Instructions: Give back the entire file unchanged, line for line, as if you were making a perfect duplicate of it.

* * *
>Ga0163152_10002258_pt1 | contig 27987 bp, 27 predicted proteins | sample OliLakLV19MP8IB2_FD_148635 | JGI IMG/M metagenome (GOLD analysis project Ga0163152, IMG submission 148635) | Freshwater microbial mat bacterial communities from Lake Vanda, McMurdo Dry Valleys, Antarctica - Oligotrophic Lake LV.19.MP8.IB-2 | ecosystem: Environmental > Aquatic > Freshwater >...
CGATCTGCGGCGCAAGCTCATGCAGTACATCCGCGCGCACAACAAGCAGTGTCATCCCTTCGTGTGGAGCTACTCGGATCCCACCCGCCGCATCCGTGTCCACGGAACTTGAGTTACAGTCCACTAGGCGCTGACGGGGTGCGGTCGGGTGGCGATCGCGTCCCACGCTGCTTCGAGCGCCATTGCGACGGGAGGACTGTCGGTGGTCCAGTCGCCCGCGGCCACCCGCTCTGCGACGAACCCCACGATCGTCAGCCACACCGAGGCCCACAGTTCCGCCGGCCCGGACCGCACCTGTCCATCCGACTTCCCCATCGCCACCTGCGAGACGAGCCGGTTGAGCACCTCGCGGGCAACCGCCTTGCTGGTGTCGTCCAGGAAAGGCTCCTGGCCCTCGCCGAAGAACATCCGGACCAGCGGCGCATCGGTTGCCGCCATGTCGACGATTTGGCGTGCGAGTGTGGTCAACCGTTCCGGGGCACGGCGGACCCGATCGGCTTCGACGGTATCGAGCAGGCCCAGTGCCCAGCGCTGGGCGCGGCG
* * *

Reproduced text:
>Ga0163152_10002258_pt1 | contig 27987 bp, 27 predicted proteins | sample OliLakLV19MP8IB2_FD_148635 | JGI IMG/M metagenome (GOLD analysis project Ga0163152, IMG submission 148635) | Freshwater microbial mat bacterial communities from Lake Vanda, McMurdo Dry Valleys, Antarctica - Oligotrophic Lake LV.19.MP8.IB-2 | ecosystem: Environmental > Aquatic > Freshwater >...
CGATCTGCGGCGCAAGCTCATGCAGTACATCCGCGCGCACAACAAGCAGTGTCATCCCTTCGTGTGGAGCTACTCGGATCCCACCCGCCGCATCCGTGTCCACGGAACTTGAGTTACAGTCCACTAGGCGCTGACGGGGTGCGGTCGGGTGGCGATCGCGTCCCACGCTGCTTCGAGCGCCATTGCGACGGGAGGACTGTCGGTGGTCCAGTCGCCCGCGGCCACCCGCTCTGCGACGAACCCCACGATCGTCAGCCACACCGAGGCCCACAGTTCCGCCGGCCCGGACCGCACCTGTCCATCCGACTTCCCCATCGCCACCTGCGAGACGAGCCGGTTGAGCACCTCGCGGGCAACCGCCTTGCTGGTGTCGTCCAGGAAAGGCTCCTGGCCCTCGCCGAAGAACATCCGGACCAGCGGCGCATCGGTTGCCGCCATGTCGACGATTTGGCGTGCGAGTGTGGTCAACCGTTCCGGGGCACGGCGGACCCGATCGGCTTCGACGGTATCGAGCAGGCCCAGTGCCCAGCGCTGGGCGCGGCG